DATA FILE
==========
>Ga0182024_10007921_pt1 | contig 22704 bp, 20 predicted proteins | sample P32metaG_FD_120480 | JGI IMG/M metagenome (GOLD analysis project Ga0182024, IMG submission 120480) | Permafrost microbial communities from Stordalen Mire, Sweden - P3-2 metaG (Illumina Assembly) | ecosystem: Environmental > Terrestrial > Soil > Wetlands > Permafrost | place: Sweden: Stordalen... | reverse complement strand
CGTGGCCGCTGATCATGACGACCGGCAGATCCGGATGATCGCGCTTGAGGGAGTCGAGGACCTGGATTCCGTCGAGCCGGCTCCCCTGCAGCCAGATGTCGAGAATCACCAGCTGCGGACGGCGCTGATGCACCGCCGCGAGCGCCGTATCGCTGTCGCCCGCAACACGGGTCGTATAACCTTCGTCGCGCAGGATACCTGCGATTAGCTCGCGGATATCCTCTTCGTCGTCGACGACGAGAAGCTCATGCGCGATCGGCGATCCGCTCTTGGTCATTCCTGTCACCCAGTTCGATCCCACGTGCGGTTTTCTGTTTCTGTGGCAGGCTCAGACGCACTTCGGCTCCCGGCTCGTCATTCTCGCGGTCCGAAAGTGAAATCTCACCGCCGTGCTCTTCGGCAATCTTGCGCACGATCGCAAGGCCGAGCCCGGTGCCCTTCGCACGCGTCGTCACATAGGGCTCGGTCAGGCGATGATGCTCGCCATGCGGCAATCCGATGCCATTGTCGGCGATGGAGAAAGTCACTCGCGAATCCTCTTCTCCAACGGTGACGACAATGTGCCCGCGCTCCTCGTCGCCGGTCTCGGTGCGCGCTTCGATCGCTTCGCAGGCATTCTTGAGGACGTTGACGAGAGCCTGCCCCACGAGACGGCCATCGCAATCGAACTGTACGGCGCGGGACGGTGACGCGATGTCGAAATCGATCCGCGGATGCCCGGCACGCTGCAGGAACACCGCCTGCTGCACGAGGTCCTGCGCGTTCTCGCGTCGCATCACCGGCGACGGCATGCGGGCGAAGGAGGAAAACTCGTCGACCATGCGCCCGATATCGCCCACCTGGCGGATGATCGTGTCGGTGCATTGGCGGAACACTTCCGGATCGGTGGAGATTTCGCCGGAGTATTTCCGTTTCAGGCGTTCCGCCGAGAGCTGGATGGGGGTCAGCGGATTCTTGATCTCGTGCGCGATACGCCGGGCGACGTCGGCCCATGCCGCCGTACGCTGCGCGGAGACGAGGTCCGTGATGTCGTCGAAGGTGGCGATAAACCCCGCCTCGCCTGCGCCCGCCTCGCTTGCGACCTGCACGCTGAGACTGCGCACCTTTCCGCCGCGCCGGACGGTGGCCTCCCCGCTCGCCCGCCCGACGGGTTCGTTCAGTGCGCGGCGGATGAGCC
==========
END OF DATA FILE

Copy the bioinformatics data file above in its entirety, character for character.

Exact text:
>Ga0182024_10007921_pt1 | contig 22704 bp, 20 predicted proteins | sample P32metaG_FD_120480 | JGI IMG/M metagenome (GOLD analysis project Ga0182024, IMG submission 120480) | Permafrost microbial communities from Stordalen Mire, Sweden - P3-2 metaG (Illumina Assembly) | ecosystem: Environmental > Terrestrial > Soil > Wetlands > Permafrost | place: Sweden: Stordalen... | reverse complement strand
CGTGGCCGCTGATCATGACGACCGGCAGATCCGGATGATCGCGCTTGAGGGAGTCGAGGACCTGGATTCCGTCGAGCCGGCTCCCCTGCAGCCAGATGTCGAGAATCACCAGCTGCGGACGGCGCTGATGCACCGCCGCGAGCGCCGTATCGCTGTCGCCCGCAACACGGGTCGTATAACCTTCGTCGCGCAGGATACCTGCGATTAGCTCGCGGATATCCTCTTCGTCGTCGACGACGAGAAGCTCATGCGCGATCGGCGATCCGCTCTTGGTCATTCCTGTCACCCAGTTCGATCCCACGTGCGGTTTTCTGTTTCTGTGGCAGGCTCAGACGCACTTCGGCTCCCGGCTCGTCATTCTCGCGGTCCGAAAGTGAAATCTCACCGCCGTGCTCTTCGGCAATCTTGCGCACGATCGCAAGGCCGAGCCCGGTGCCCTTCGCACGCGTCGTCACATAGGGCTCGGTCAGGCGATGATGCTCGCCATGCGGCAATCCGATGCCATTGTCGGCGATGGAGAAAGTCACTCGCGAATCCTCTTCTCCAACGGTGACGACAATGTGCCCGCGCTCCTCGTCGCCGGTCTCGGTGCGCGCTTCGATCGCTTCGCAGGCATTCTTGAGGACGTTGACGAGAGCCTGCCCCACGAGACGGCCATCGCAATCGAACTGTACGGCGCGGGACGGTGACGCGATGTCGAAATCGATCCGCGGATGCCCGGCACGCTGCAGGAACACCGCCTGCTGCACGAGGTCCTGCGCGTTCTCGCGTCGCATCACCGGCGACGGCATGCGGGCGAAGGAGGAAAACTCGTCGACCATGCGCCCGATATCGCCCACCTGGCGGATGATCGTGTCGGTGCATTGGCGGAACACTTCCGGATCGGTGGAGATTTCGCCGGAGTATTTCCGTTTCAGGCGTTCCGCCGAGAGCTGGATGGGGGTCAGCGGATTCTTGATCTCGTGCGCGATACGCCGGGCGACGTCGGCCCATGCCGCCGTACGCTGCGCGGAGACGAGGTCCGTGATGTCGTCGAAGGTGGCGATAAACCCCGCCTCGCCTGCGCCCGCCTCGCTTGCGACCTGCACGCTGAGACTGCGCACCTTTCCGCCGCGCCGGACGGTGGCCTCCCCGCTCGCCCGCCCGACGGGTTCGTTCAGTGCGCGGCGGATGAGCC